An official Microsoft build of the Visual Studio Code editor is now available for Linux Armv7 and Arm64 architecture devices, extending Microsoft’s popular cross-platform code editor to Chromebooks, the Raspberry Pi and rival Arm-based single-board Linux computers such as Odroid.
Developers have been able to use VS Code on Chromebooks and Raspberry Pi for a while thanks to community-made builds based on the open-source edition of VS Code. But now developers can get VS Code for Debian, Ubuntu, Red Hat, Fedora and SUSE directly from Microsoft.
While the Raspberry Pi and Chromebooks might not be powerful enough for all developer needs, Microsoft notes that VS Code’s remote development extension pack can provide access to more powerful development environments when needed.
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The extensions allow developers to run commands inside a container, the Windows Subsystem for Linux or on a remote machine.
VS Code support for Linux Armv7 and Arm64 arrives in the new, version 1.50 release of Microsoft’s open-source code editor for Windows 10, macOS and Linux.
VS Code users on macOS will need to reapprove access to Apple’s Keychain even if it’s been authorized previously due to changes in how the password manager is accessed from VS Code. Previously VS Code accessed Keychain from the window process itself but now it accesses it from the main process, Microsoft explains.
This release also brings improvements to pinned tabs via a new workbench setting that lets users select “normal”, “shrink”, and “compact” to resize pinned tabs. The shrink option shrinks pinned tabs to a fixed size showing parts of the editor label.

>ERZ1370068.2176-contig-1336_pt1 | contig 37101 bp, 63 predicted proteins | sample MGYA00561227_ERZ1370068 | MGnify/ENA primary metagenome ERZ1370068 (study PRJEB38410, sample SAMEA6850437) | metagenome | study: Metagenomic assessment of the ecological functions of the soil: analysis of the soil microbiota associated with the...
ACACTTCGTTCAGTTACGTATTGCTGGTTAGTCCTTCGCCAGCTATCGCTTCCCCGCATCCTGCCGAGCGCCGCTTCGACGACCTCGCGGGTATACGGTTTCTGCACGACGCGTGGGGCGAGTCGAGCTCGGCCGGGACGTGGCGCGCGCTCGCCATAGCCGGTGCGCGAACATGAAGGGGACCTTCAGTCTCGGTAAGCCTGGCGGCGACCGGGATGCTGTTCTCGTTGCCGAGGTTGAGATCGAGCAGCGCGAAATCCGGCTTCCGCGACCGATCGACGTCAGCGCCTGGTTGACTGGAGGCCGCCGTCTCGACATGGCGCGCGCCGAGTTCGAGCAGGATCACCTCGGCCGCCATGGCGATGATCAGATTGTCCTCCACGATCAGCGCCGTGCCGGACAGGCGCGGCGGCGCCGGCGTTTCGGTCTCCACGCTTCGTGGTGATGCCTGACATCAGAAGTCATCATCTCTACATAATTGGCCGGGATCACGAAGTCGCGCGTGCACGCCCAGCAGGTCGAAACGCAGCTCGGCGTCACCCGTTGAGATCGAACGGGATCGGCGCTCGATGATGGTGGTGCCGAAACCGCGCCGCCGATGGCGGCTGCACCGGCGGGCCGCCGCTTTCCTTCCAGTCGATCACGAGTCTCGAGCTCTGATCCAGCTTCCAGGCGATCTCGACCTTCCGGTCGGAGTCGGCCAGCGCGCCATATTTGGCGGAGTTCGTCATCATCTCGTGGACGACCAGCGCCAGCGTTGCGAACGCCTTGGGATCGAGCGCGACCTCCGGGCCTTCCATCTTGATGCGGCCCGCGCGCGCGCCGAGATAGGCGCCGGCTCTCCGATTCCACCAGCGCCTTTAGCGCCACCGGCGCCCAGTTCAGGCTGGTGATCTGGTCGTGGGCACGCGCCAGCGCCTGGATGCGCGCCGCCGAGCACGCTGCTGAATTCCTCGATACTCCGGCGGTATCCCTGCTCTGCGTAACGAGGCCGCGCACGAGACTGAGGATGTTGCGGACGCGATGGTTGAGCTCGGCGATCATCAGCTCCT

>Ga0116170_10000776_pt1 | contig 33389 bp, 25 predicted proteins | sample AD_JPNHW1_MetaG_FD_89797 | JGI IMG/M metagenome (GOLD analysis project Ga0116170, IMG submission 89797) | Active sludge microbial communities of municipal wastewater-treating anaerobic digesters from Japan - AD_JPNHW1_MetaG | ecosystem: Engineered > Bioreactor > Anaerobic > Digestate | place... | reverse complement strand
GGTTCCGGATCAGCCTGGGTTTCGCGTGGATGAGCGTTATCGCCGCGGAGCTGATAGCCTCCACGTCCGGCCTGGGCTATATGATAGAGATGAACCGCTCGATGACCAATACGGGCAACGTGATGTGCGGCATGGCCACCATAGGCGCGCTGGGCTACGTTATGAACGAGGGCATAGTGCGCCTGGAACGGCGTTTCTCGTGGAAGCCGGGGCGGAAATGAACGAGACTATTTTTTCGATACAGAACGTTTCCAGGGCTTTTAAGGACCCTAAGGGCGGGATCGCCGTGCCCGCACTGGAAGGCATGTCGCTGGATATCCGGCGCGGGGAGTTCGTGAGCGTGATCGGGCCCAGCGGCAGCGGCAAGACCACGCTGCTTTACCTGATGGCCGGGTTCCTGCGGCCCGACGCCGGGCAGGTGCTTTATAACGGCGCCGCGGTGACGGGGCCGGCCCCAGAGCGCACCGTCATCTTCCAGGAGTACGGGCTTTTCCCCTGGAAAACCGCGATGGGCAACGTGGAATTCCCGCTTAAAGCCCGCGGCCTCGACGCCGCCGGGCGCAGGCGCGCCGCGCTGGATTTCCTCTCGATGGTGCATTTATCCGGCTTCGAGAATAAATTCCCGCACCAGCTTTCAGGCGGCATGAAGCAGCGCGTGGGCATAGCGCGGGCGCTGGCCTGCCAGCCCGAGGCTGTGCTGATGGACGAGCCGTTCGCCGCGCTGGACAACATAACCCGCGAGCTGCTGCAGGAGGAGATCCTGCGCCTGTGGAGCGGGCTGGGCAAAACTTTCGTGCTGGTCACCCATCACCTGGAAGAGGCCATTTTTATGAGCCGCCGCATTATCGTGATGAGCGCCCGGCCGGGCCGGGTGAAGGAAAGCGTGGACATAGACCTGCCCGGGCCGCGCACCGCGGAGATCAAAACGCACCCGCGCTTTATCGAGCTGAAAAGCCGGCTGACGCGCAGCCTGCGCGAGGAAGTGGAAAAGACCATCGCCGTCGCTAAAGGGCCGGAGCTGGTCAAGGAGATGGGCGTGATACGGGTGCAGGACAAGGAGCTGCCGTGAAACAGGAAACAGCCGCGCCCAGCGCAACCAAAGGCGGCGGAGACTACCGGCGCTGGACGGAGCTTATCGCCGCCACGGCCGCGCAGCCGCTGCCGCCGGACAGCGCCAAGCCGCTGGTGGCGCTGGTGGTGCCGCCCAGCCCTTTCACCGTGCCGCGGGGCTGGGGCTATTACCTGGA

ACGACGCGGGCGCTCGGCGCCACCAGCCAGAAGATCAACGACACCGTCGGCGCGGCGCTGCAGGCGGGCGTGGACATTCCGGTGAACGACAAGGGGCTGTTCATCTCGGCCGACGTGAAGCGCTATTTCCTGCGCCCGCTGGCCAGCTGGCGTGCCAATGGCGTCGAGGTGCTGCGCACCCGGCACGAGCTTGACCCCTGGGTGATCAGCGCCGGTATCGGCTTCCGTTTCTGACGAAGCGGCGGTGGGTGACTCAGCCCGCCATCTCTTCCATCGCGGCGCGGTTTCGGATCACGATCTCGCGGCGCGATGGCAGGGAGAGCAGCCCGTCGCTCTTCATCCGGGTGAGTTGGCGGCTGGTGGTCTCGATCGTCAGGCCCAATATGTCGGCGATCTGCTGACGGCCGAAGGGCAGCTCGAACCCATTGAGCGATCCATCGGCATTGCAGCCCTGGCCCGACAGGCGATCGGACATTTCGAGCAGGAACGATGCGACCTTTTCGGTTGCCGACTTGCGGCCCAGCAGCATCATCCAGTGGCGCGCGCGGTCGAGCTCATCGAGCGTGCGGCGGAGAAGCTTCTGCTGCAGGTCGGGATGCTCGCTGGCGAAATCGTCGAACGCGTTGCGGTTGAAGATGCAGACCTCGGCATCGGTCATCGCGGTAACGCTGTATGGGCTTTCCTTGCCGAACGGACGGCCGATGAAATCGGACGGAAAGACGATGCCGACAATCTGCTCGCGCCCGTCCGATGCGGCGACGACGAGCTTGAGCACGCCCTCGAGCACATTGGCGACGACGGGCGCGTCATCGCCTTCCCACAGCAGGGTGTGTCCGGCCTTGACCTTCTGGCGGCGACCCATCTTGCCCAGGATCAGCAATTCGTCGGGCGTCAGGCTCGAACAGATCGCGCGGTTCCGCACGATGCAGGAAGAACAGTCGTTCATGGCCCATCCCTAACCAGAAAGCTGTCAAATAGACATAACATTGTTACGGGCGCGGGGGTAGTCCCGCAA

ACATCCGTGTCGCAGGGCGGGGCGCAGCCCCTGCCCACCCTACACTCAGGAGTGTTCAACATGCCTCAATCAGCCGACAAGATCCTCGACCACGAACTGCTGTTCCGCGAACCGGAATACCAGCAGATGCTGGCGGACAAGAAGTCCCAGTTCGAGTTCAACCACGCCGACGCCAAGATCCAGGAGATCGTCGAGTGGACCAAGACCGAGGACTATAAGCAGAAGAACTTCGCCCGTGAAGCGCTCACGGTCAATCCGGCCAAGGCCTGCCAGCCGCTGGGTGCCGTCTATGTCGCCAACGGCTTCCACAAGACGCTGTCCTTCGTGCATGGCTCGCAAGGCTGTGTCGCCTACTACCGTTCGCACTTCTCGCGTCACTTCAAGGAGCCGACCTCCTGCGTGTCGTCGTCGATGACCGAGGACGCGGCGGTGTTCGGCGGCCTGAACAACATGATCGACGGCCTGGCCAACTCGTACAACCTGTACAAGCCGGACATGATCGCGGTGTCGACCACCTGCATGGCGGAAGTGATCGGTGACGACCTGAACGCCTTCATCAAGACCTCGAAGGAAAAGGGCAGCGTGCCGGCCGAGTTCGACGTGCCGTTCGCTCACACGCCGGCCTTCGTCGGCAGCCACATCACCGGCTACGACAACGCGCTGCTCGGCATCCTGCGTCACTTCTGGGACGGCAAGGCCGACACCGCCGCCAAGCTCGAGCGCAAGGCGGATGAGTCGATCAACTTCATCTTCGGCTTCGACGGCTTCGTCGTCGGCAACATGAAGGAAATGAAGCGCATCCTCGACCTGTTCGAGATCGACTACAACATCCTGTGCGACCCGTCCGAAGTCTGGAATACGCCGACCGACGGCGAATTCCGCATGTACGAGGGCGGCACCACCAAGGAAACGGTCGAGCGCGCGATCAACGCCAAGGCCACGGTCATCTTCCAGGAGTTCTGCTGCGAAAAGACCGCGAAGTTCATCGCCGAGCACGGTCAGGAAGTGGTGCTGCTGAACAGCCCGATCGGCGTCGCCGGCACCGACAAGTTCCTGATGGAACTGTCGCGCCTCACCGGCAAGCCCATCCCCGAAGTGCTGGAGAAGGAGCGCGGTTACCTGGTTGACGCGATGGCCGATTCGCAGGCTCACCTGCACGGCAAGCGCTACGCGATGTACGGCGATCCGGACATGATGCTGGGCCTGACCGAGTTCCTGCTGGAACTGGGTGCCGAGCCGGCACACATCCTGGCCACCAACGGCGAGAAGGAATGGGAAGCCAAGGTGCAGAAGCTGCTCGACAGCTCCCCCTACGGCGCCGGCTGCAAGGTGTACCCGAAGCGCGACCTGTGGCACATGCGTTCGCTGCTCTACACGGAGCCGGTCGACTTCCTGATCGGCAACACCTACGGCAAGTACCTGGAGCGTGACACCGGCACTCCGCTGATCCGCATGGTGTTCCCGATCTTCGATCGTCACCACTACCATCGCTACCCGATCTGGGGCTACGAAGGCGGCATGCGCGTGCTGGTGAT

To improve customization of VS Code, Microsoft has added Webview Views support to this edition of VS Code, allowing extension makers to build webview-based views that can be added to the sidebar or panel of VS Code.
Microsoft says it is now building VS Code with nightly builds of TypeScript 4.1.
This month’s notable extensions include the Microsoft C/C++ extension, which is out of preview and has reached version 1.0 with support for Linux on Arm and Arm 64 and featuring IntelliSense auto-complete, as well as remote build and debug support.
Also out of preview is the Microsoft Edge Tools for VS Code extension, which provides Microsoft Edge dev tools within VS Code.
Finally, Microsoft has released the Azure Cognitive Search extension in preview. It gives developers the tools and interfaces for adding a search experience over content in web, mobile, and enterprise applications.